I am beginning to seriously pray that I find my own Naija guy. I talked about those personal perspectives of mine in our two countries love/hate affair in P1 which you could refresh on right here. To wrap up such personal discourses, a few announcements.
1) One of my cousins in the USA and her Naija beau are expecting twins anytime soon
2) I am attending a wine carrying ceremony right here in Kamerun (as our Naija cousins pronounce it) this weekend. It’s two sweet people I saw grow up in the parish I talked about in P1. The girl from Kamerun and another relation of mine, and the boy a Madu from Naija…
So, if all of that doesn’t tell you how much for better for worse our relationship is; then read on… even Ghana gets into the mix somehow…
- A) Learning 419 (419 is the art of scamming… simple is better)
When the Naija Nollywood star Ukwa sang maybe in the 1990s, that 419 is not a crime but just a smart game with a winner and loser; I think that song woke some of my Kamerunian ‘jobless’ brothers from ‘aimlessness’. I mean, we could all learn to play that ‘risky’ game right? Two decades later, at a recent workshop on cyber deviance and cyber insecurity in Spain, guess which three African countries topped the African continent’s ranking and even beat many Oyibo (white) countries to scamming? : 1) Nigeria and 2) Cameroon & Ghana in any order …
- B) Ghana must Go
There is a bag in our markets infamously known by that name. As the history goes, there were several Ghanaians in backyard Naija and yes, a smaller number here in Kamerun. We even have Koumassi street, Koumassi bar, Accra square – well nothing near the Naija names we have (ranging from Owerri to Ikeja of course via Lagos old road). I hear Ghanaians were no longer welcomed in Naija and the slang everywhere was ‘Ghana must Go’… we picked it up here in Kamerun and diplomatically asked them to Go… Today well, several years later, some Ghanaians may have gone from our both countries, but their presence, culture, and impact have stayed and maybe even become more prominent with their political ‘success’, movie industry and etc.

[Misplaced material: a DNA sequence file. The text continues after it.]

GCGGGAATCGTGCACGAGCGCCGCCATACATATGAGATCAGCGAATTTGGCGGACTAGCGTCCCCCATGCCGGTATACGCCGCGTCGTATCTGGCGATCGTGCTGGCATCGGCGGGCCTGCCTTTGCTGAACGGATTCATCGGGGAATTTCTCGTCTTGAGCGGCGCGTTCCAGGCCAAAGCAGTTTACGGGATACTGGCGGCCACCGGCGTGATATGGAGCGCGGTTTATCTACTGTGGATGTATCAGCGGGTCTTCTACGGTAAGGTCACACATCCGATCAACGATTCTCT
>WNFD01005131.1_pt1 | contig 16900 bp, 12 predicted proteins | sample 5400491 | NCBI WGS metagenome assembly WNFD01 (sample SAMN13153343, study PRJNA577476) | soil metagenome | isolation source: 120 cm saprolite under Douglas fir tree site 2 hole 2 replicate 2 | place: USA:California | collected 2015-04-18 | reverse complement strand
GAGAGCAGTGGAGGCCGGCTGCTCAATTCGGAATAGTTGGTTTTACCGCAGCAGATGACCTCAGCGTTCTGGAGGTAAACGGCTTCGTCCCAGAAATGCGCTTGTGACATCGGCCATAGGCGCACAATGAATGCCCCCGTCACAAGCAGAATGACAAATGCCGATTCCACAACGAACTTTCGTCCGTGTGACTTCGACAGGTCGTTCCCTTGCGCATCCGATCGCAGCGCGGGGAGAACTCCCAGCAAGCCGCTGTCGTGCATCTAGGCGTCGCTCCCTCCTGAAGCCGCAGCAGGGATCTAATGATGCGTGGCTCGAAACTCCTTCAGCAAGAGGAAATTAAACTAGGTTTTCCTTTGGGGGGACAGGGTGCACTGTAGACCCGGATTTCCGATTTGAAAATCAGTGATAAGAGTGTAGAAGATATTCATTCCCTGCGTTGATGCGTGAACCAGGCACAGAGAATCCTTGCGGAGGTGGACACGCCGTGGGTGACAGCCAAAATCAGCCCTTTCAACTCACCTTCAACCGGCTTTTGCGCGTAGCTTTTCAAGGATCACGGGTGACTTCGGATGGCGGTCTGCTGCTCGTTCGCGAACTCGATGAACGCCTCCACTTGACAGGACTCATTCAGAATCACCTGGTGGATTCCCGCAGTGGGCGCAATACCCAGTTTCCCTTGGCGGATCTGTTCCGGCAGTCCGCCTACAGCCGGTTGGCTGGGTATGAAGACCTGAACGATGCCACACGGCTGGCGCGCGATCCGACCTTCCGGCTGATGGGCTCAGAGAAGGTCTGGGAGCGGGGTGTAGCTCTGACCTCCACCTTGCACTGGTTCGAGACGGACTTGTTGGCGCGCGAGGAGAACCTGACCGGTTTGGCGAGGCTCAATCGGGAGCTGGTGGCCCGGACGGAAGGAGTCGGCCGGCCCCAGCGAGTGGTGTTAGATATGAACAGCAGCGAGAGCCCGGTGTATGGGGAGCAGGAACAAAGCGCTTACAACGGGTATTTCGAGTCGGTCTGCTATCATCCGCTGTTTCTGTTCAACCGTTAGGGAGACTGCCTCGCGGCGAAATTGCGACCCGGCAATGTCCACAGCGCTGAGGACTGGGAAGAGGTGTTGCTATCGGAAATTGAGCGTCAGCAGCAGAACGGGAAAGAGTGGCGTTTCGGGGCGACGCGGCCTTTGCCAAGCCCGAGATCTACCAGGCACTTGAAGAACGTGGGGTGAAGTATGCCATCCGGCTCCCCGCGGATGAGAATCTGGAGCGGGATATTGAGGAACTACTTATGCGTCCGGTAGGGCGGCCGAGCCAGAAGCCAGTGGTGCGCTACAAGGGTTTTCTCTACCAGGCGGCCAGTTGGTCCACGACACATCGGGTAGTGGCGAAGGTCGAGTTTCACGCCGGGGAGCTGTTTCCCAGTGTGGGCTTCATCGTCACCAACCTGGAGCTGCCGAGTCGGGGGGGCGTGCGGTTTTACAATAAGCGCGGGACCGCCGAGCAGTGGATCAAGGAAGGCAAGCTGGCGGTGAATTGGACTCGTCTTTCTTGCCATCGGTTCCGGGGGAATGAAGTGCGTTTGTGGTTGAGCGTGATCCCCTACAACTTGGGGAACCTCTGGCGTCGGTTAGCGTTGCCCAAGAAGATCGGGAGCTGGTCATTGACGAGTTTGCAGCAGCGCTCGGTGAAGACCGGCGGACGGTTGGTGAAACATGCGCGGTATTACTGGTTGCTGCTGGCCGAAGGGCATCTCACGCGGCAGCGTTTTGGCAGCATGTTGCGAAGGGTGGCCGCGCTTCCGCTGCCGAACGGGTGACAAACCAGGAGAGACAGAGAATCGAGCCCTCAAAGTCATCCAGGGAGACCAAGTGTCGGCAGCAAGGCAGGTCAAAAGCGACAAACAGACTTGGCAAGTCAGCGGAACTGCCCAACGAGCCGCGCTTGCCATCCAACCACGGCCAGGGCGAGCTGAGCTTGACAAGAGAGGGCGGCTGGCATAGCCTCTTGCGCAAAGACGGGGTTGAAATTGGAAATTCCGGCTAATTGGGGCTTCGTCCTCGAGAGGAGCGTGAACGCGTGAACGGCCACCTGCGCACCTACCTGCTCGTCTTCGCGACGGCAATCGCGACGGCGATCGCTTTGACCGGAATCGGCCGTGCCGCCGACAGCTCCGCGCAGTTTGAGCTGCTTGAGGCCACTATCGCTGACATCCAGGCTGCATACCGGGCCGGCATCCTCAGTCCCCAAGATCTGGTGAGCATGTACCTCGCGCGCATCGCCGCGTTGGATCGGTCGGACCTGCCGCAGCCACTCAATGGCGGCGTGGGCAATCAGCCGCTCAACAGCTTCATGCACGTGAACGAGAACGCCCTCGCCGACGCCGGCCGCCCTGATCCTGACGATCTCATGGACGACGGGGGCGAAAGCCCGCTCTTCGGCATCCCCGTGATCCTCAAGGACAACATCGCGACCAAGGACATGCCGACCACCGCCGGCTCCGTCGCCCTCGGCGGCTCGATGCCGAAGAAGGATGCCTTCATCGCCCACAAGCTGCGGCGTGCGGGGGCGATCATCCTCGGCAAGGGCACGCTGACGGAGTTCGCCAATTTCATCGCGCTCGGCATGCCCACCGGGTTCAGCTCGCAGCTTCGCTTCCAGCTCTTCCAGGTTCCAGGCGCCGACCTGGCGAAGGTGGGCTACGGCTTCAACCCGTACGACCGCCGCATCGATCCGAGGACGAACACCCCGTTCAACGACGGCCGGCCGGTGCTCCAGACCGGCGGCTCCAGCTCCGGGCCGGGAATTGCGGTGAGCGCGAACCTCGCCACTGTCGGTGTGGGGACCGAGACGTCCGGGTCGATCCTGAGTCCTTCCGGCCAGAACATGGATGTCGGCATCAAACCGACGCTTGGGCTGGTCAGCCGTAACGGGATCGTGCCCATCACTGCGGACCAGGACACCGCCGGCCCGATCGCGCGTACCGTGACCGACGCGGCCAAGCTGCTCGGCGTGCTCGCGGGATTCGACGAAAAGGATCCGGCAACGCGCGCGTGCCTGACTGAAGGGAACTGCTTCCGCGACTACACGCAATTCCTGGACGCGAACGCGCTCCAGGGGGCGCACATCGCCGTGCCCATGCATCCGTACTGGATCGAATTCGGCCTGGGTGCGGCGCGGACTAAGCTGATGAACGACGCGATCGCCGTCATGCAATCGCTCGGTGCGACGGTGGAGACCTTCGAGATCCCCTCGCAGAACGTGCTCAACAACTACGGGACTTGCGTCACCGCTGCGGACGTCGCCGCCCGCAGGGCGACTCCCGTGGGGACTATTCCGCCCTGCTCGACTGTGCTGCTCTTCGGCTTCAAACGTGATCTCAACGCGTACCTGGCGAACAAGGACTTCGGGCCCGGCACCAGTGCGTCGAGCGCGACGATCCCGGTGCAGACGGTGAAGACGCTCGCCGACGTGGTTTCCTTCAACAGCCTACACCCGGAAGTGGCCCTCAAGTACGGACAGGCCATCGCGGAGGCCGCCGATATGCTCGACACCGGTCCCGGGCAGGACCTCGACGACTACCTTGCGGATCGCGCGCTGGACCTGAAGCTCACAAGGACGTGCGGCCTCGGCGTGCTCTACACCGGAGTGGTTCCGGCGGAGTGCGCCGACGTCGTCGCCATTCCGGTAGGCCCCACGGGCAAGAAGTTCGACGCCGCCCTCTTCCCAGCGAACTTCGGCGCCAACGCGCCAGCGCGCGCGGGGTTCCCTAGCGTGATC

P.S to the above: Tonight I go to a movie premier (my first yeah) of the Cameroonian Movie: Why Marry? Our main stars therein are Patience Ozokwo (Mama G – Naija) and Van Vicker (Ghana).
- C) The Civil/Military Instability
I came across the CV of Africa on WhatsApp, and prominent on the continent’s expertise was the number of civil wars and coups she had masterminded. Sadly, one of the countries which topped the chart was Big Brother Naija. I remember my cousins who went to university in Naija and how they kept coming back after weeks because of one strike or the other; and then there is this appellation of part of my country (the Anglophone part) as Biafra. We are literally mocked and told Hey Biafrans if you don’t like it here, go back there after all the British administered that part of my country as part of Naija back then… But is that the way out? That may not be and I don’t know if that’s a good or bad lesson, but there goes our love/hate affair with Naija.
- D) Fanaticism or Religiosity
Let me go back to the 1980s again, abi don’t blame me, that’s how far back my memory goes… We used to hear stories brought back about the existence of ‘many different churches’ in Naija. We even saw some tracts and listened to some recordings. But hmm, call it fanaticism or religiosity, the bottom line is our Kamerun people caught up with that one. If not for population reasons, we can now beat Big Brother Naija to that one. We don’t need their stories anymore because we have plenty of ours – soon one per household. The names too range from flamboyant to single words like Fire, Wind, Light or a mild combination of two. The chic thing, however remains the invitation of a Pastor, Prophet, Anointed Man of God, Evangelist, Bishop etc from Naija to come grace your Crusade or big church event… Just put out the word one of them is coming and you’ll see the number of faithful triple in your congregation at least for that event.
All in all, we love each other, we love our music – at least I know here in Kamerun we honour Naija music and maybe play it even more than they do themselves. Even the bodyguard to a Naija star becomes a star to us if he shows up and Camerwood is bleedingly ‘copying’ from Nollywood… As for their signature Jollof Rice, I have still not gotten the secret, maybe an Easter trip to my aunt in Abuja will get this stuck in my head once and for all… It is for better and for worse Amen!
Visit Marie Abanga for more on her thrilling life, emotions, books and mental health over at : https://marieabanga.wordpress.com/